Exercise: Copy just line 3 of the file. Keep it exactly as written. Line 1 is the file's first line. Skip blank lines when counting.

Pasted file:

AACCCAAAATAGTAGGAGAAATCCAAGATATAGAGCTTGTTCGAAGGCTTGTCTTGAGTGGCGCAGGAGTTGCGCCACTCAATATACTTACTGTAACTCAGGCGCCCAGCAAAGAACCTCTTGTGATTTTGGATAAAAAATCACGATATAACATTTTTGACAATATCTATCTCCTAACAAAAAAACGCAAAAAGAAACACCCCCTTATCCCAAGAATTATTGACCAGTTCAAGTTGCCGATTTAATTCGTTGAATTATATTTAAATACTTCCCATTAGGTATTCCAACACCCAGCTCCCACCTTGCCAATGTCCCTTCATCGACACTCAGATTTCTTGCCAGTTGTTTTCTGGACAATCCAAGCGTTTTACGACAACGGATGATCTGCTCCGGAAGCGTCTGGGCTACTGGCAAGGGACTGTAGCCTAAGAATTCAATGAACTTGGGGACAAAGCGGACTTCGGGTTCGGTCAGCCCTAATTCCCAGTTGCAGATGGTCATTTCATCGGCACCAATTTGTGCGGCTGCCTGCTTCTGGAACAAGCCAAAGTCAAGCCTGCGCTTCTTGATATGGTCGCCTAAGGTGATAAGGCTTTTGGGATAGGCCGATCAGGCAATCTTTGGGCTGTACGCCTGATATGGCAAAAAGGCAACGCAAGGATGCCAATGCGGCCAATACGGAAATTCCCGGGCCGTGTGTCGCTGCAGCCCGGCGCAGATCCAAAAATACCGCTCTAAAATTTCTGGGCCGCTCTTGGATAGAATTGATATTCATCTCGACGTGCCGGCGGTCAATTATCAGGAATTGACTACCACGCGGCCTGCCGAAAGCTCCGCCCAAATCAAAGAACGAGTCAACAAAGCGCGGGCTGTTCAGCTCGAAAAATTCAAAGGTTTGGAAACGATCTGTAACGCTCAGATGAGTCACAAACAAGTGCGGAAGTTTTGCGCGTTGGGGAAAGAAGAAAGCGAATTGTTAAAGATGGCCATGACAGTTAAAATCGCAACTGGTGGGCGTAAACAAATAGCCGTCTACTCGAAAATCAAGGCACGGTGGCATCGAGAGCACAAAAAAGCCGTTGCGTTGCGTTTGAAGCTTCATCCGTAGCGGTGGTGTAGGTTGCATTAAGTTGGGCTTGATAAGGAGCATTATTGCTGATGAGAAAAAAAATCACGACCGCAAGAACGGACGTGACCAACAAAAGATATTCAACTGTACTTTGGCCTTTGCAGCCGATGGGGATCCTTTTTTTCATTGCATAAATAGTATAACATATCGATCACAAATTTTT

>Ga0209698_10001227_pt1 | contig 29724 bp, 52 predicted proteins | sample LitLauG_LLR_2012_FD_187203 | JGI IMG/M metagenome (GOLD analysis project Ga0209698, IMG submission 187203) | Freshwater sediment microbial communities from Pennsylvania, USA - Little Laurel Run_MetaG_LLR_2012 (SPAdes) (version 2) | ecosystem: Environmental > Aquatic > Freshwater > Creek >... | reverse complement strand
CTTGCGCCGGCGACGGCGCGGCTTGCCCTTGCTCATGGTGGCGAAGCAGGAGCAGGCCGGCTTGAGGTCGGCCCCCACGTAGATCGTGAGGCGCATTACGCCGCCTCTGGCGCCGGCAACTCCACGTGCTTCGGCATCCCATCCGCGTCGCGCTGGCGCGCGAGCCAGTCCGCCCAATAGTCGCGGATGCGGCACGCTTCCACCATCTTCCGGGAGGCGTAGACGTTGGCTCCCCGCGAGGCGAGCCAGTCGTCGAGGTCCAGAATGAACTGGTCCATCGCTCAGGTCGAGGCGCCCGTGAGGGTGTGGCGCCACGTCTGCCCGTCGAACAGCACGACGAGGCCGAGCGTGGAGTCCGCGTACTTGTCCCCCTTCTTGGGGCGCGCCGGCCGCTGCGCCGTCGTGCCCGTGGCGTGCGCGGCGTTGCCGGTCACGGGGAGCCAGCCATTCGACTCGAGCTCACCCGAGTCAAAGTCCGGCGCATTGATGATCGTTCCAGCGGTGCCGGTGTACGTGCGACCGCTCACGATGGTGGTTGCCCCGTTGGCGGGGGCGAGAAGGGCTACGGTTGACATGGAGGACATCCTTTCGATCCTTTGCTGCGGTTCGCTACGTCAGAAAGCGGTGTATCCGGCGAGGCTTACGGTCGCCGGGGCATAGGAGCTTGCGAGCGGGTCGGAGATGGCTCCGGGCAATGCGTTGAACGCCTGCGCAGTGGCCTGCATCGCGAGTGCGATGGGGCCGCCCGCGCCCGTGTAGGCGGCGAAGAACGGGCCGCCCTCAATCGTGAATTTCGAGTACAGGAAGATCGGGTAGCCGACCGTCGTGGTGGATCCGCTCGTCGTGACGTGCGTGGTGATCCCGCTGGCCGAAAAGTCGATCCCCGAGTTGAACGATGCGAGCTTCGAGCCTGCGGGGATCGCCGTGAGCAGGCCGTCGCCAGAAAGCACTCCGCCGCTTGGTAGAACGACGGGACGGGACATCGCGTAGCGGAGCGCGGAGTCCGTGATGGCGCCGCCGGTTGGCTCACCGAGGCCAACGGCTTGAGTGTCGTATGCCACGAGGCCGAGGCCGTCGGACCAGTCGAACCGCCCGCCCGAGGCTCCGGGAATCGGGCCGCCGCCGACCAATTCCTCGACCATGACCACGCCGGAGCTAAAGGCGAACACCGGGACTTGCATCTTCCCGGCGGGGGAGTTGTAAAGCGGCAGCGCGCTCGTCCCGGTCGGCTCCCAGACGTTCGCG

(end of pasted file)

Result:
CTTGCGCCGGCGACGGCGCGGCTTGCCCTTGCTCATGGTGGCGAAGCAGGAGCAGGCCGGCTTGAGGTCGGCCCCCACGTAGATCGTGAGGCGCATTACGCCGCCTCTGGCGCCGGCAACTCCACGTGCTTCGGCATCCCATCCGCGTCGCGCTGGCGCGCGAGCCAGTCCGCCCAATAGTCGCGGATGCGGCACGCTTCCACCATCTTCCGGGAGGCGTAGACGTTGGCTCCCCGCGAGGCGAGCCAGTCGTCGAGGTCCAGAATGAACTGGTCCATCGCTCAGGTCGAGGCGCCCGTGAGGGTGTGGCGCCACGTCTGCCCGTCGAACAGCACGACGAGGCCGAGCGTGGAGTCCGCGTACTTGTCCCCCTTCTTGGGGCGCGCCGGCCGCTGCGCCGTCGTGCCCGTGGCGTGCGCGGCGTTGCCGGTCACGGGGAGCCAGCCATTCGACTCGAGCTCACCCGAGTCAAAGTCCGGCGCATTGATGATCGTTCCAGCGGTGCCGGTGTACGTGCGACCGCTCACGATGGTGGTTGCCCCGTTGGCGGGGGCGAGAAGGGCTACGGTTGACATGGAGGACATCCTTTCGATCCTTTGCTGCGGTTCGCTACGTCAGAAAGCGGTGTATCCGGCGAGGCTTACGGTCGCCGGGGCATAGGAGCTTGCGAGCGGGTCGGAGATGGCTCCGGGCAATGCGTTGAACGCCTGCGCAGTGGCCTGCATCGCGAGTGCGATGGGGCCGCCCGCGCCCGTGTAGGCGGCGAAGAACGGGCCGCCCTCAATCGTGAATTTCGAGTACAGGAAGATCGGGTAGCCGACCGTCGTGGTGGATCCGCTCGTCGTGACGTGCGTGGTGATCCCGCTGGCCGAAAAGTCGATCCCCGAGTTGAACGATGCGAGCTTCGAGCCTGCGGGGATCGCCGTGAGCAGGCCGTCGCCAGAAAGCACTCCGCCGCTTGGTAGAACGACGGGACGGGACATCGCGTAGCGGAGCGCGGAGTCCGTGATGGCGCCGCCGGTTGGCTCACCGAGGCCAACGGCTTGAGTGTCGTATGCCACGAGGCCGAGGCCGTCGGACCAGTCGAACCGCCCGCCCGAGGCTCCGGGAATCGGGCCGCCGCCGACCAATTCCTCGACCATGACCACGCCGGAGCTAAAGGCGAACACCGGGACTTGCATCTTCCCGGCGGGGGAGTTGTAAAGCGGCAGCGCGCTCGTCCCGGTCGGCTCCCAGACGTTCGCG